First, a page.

I would like to understand how safe landing of a rover is achieved on mars or any other planet where the pressure is very low. Is it achieved by releasing gas from high pressure to low pressure. I assume the equal and opposite reaction of the escaping gas will be swinging in different directions. Then how do scientists manage to channelize the equal and opposite reaction in one single direction to achieve safe landing?
To land any lander on the Moon one must fully use some kind of a rocket engine. These engines are characterized on Earth and the thrust is understood, and a careful trajectory is determined.
To land on Mars is quite a bit trickier, but uses less energy. Basically there is a 3 stage landing system for every US lander. The first is to use a heat shield to slow down using the atmosphere of Mars. The second is to use parachutes to get the velocity even lower. The final stage must be accomplished via rockets, similar to landing on the Moon, or airbags to further slow the speed down. These rocket engines are characterized in a similar way. We understand the atmosphere of Mars and have tested the rockets in similar conditions.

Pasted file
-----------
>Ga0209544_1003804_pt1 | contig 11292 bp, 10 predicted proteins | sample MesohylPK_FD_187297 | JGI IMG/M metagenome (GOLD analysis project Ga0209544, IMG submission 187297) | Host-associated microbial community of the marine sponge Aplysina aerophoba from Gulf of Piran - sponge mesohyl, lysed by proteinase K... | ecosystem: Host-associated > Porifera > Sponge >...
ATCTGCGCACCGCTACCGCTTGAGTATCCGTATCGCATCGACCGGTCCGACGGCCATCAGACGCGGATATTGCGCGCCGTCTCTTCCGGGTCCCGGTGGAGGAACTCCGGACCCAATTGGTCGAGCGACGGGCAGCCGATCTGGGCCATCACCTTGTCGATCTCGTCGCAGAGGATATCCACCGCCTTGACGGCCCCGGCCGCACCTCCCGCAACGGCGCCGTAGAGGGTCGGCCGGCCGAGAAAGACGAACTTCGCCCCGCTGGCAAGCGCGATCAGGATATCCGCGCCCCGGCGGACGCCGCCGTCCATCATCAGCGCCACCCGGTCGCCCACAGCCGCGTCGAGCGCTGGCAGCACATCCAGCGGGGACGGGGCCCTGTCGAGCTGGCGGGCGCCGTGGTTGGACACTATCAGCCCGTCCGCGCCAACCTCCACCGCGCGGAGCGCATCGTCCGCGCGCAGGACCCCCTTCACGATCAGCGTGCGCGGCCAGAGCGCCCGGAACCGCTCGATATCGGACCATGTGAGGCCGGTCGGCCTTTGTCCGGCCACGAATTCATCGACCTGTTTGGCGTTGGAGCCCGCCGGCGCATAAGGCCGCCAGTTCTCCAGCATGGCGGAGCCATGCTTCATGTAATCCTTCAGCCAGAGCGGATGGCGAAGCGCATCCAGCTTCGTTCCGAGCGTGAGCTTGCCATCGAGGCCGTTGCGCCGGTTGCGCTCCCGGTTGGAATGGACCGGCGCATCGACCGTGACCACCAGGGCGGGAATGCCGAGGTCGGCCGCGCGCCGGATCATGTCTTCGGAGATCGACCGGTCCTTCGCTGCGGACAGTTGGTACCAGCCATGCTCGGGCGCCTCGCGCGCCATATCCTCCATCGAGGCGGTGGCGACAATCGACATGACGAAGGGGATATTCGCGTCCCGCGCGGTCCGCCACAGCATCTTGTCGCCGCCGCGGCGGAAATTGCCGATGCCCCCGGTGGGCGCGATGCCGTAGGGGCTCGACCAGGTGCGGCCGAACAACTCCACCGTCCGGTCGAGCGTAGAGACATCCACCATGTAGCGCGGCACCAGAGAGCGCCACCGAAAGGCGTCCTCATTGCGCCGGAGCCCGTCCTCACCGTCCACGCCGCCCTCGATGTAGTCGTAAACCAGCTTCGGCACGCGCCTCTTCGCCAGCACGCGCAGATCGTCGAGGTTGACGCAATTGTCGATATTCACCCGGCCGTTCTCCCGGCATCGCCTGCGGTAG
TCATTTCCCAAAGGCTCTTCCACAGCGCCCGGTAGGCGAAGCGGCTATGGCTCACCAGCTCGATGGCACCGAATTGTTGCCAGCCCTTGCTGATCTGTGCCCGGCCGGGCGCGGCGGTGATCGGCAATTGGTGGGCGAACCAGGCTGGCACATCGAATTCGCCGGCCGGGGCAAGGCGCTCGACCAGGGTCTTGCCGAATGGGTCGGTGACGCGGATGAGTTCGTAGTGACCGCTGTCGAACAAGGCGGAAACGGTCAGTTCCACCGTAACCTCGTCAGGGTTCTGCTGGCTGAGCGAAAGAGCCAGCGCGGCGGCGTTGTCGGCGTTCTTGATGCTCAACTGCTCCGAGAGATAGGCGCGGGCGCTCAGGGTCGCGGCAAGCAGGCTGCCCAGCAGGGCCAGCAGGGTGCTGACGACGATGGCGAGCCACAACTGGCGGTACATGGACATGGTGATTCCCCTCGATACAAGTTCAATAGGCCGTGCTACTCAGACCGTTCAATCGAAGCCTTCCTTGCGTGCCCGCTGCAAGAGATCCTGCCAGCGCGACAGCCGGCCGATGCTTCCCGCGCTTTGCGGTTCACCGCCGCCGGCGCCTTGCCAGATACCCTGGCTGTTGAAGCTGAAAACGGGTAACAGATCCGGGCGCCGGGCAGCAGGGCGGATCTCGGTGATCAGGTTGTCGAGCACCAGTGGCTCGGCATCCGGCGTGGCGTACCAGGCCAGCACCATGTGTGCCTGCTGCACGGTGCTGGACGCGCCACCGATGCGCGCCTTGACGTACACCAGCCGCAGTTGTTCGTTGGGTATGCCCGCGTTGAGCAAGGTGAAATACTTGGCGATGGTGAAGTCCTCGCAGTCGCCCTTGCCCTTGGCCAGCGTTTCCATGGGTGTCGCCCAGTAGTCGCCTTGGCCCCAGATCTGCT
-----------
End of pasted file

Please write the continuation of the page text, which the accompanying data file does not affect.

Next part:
The gases do not escape randomly, but are very much in a specific direction. The flow is basically the same of any rocket launching, the tower of flame below them is mostly in a single direction. The atmosphere can affect how the flow happens after, but that flow won't directly affect the rocket.